The clearance village in the center of Gometra was visited, and a walk to the Gometra Bridge allowed us to set foot on Ulva. A treat was in store that evening, as Mark had been diving for scallops, which made an excellent starter for the night’s meal.

Saturday, June 9 – loads of puffins, and people

Saturday morning saw us get an early start to Lunga – the idea being to beat the day-boats that bring hundreds of tourists to see the puffins. We had the island all to ourselves for a couple of hours, and had an amazing stroll along the cliff tops to see the puffins coming and going from their burrows. Even more amazing were the thousands of guillemots roosting at the base of Dun Cruit (Harp Rock). I must say that, sadly, the puffin population on Lunga seems to be a shadow of its former self. I have been there six times over the past 30 years, and the number of puffins I saw on June 9 was about 10% of the number I’d seen in the past.

Our timing on Lunga was perfect. Just as we were leaving the first day-boat showed up.

Leaving the puffins behind we set a course for Iona. A visit to the nunnery was followed by a climb to the top of the island, the hill of Dun-I. (Pronounced “Dune – E”, not as some tourists call it, “Done One”). Iona was as crowded as usual, and it seemed strange being amongst so many people after a week of deserted islands.

At the top of Iona I went off by myself briefly to do something I’d been planning for several months. In my pack was some precious cargo, a small container I’d carried throughout the trip. It had been with me on 15 islands so far, but this would be the last one. I found a grassy spot on a knoll west of the summit; a place rarely frequented by tourists, that looked out over the abbey to the east, and the sea to the west. I opened the container and gently sprinkled its contents over the grass. My mother had passed five months ago. She loved Iona, and now is forever part of it.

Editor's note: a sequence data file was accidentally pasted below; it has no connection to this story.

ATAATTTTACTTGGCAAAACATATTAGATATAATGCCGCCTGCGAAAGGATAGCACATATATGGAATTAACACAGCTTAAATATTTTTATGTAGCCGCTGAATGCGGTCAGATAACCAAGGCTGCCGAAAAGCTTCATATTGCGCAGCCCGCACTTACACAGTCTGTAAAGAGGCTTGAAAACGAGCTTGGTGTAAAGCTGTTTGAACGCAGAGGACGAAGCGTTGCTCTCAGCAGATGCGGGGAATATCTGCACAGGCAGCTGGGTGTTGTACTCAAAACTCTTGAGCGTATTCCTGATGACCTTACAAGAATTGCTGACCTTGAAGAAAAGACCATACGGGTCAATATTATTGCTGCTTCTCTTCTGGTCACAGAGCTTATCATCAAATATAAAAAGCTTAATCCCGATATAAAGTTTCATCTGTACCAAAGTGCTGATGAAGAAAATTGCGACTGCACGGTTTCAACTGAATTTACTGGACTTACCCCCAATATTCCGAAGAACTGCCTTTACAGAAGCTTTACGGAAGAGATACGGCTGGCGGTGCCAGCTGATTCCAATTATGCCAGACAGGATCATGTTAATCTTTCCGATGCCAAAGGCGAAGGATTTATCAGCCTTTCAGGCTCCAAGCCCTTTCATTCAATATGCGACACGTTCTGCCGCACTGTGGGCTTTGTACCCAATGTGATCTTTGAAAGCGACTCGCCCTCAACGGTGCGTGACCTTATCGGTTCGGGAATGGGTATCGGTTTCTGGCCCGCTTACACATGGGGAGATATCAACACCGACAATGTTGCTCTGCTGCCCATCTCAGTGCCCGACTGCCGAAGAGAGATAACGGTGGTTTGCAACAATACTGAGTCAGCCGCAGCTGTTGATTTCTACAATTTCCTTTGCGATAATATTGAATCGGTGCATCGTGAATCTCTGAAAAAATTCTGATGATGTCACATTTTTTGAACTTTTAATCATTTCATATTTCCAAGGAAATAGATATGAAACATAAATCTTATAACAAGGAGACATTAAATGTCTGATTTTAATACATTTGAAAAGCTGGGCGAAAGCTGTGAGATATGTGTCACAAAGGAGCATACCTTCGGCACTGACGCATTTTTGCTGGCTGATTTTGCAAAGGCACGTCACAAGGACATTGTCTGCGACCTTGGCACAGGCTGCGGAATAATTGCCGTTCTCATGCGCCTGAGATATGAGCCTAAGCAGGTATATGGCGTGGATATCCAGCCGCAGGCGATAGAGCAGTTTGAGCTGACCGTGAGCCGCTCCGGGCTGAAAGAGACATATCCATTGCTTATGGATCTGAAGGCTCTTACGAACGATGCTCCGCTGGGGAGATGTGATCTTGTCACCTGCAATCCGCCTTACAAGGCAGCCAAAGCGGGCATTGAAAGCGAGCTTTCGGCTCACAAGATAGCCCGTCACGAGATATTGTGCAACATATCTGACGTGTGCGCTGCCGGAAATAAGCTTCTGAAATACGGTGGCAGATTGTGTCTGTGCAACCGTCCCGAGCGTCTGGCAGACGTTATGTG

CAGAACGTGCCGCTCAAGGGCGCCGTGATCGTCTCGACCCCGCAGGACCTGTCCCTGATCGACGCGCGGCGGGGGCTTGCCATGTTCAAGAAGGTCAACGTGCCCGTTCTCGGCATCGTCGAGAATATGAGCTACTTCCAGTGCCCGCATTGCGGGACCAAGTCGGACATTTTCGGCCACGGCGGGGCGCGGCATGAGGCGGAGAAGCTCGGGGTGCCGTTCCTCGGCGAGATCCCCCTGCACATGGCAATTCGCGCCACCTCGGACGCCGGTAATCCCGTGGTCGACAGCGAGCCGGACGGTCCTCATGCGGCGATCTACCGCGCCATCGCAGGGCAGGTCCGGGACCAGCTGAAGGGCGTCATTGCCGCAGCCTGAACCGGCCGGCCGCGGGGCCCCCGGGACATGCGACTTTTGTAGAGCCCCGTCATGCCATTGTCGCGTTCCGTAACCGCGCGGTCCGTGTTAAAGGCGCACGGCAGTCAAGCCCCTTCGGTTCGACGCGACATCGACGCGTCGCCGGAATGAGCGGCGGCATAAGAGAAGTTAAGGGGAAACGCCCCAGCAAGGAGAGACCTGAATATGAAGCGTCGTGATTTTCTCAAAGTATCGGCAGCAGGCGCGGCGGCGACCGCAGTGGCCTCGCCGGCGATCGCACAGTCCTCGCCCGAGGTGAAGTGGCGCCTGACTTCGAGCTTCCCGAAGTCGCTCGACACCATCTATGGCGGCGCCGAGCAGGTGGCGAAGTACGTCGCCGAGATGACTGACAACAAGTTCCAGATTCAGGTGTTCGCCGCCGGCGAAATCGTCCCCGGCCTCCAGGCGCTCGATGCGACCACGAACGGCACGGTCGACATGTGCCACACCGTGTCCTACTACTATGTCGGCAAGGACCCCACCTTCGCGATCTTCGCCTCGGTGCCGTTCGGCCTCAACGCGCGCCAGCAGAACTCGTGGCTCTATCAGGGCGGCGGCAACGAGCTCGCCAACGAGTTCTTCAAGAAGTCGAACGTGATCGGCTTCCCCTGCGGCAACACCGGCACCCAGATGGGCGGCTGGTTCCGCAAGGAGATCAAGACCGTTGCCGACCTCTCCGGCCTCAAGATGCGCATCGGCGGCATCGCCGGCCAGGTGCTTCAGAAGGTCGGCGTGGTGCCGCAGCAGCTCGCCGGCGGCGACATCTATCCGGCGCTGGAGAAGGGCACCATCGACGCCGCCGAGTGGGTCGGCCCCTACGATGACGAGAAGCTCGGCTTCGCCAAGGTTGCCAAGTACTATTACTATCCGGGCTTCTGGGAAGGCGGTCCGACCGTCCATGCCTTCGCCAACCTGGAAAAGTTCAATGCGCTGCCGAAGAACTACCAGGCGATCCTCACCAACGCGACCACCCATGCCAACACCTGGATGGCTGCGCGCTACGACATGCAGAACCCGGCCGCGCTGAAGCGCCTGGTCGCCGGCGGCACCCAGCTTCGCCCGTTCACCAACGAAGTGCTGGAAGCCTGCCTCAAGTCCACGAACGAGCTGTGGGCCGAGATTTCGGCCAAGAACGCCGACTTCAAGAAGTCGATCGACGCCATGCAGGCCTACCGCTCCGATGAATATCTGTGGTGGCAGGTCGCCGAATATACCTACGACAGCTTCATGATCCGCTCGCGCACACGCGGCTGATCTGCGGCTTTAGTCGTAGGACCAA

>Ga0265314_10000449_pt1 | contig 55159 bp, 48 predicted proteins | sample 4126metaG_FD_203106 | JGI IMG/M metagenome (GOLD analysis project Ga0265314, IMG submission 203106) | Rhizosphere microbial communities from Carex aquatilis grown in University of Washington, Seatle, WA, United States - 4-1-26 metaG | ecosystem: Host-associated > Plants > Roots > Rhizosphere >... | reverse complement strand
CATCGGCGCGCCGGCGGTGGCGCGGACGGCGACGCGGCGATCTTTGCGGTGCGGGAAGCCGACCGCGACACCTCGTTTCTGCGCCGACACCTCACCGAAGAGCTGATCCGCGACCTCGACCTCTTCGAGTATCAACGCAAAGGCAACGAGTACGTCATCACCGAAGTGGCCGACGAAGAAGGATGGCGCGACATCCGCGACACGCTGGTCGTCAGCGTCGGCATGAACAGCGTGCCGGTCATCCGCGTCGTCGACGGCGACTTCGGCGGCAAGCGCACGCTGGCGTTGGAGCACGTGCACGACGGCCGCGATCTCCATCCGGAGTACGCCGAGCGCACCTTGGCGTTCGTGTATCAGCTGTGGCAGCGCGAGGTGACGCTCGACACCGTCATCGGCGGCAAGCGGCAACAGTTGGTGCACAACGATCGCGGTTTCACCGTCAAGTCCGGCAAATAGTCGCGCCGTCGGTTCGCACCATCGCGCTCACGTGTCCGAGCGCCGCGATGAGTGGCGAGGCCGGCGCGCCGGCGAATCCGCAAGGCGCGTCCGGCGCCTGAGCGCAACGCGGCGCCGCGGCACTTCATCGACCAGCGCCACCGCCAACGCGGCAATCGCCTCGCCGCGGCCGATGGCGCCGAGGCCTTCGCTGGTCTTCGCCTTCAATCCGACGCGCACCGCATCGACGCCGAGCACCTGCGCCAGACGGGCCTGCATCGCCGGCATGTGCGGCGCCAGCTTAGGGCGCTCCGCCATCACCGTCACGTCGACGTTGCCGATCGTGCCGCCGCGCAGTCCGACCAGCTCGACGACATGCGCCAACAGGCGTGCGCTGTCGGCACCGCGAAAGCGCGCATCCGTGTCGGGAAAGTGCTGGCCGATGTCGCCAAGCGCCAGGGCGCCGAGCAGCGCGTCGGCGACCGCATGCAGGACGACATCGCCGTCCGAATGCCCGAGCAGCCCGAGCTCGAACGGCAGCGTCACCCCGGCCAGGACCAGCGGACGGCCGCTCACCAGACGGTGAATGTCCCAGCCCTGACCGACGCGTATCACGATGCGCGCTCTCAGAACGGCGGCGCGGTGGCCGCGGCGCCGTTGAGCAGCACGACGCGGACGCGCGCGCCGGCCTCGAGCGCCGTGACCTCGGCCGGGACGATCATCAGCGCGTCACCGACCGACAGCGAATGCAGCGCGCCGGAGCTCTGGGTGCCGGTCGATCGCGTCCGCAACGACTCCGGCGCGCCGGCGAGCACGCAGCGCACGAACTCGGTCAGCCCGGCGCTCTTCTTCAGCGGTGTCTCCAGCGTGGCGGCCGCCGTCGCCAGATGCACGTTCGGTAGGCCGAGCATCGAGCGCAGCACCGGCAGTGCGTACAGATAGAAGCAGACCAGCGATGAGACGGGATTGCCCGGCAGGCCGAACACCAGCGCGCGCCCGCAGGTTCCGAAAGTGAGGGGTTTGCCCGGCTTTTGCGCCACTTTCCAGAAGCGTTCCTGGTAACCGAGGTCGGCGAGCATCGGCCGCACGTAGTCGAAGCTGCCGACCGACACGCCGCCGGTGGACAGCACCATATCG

Leaving Iona, and its tourist crowd behind, we sailed east to take a look at Fingal’s Cave on Staffa – along the way passing a basking shark zig-zagging through the water as it feasted on plankton. An hour later we reached Ardlanish Bay off the Ross of Mull, where the anchor was dropped for the night.

Sunday, June 10 – eagles and adders

The last full day of the cruise started with a slow motor along the Ross of Mull. Around noon we came to a stop below Eas Criarichan, a waterfall that tumbles 600 feet to the sea. Here we spotted an eagle’s eyrie up on the cliff-face; the eagle soaring high above. Then, after passing the amazing Carsaig Arches, we dropped anchor in Loch Buie to go ashore for the last walk of the cruise.

First up was a look inside the Church of St Kilda, a beautiful church dedicated to a saint that never existed – although one of its stained glass windows does depict a Saint Kilda.

We then visited Moy Castle, a focal point of the classic movie “I know where I’m Going”, before crossing the fields to the Lochbuie stone circle. To me, this elegant, and almost complete circle, rivals any other in Scotland; both in its setting, and lack of tourist crowds.

As we walked east to Loch Spelve we noted a few “Beware Adders” signs. Sure enough an adder was soon spotted on the road. But this one was not a danger, having been run over. Once we reached Loch Spelve Mark and Anna picked us from the beach, and we spent the last night of the trip at anchor in the calm waters of the loch.

Monday, June 11 – back to Oban

The engines fired up at 7am, and by 8:30 we were back in Oban. After brunch we all said our goodbyes. This was my 12th trip on Hjalmar Bjorge, and it was one of the best yet. We were fortunate in so many ways: exceptional weather, good company, great food, and excellent care from Mark, Anna and Karen.

In total we managed to set foot on the following 16 islands – a record for any trip I’ve been on before. I enjoyed sailing with all of you, and hope to see you again.

Eileach an Naoimh, Belnahua, Scarba, Eilean Mor, Gigha, Cara, Nave, Oronsay, Erraid, Eorsa, Inchkenneth, Gometra, Ulva, Lunga, Iona, Mull

PS: We were also fortunate to have missed Storm Hector. Two days after the cruise ended it hit in full force. I was still in Oban then as 50 mph winds pummeled the town, the pontoons rocking and rolling as large waves washed over them.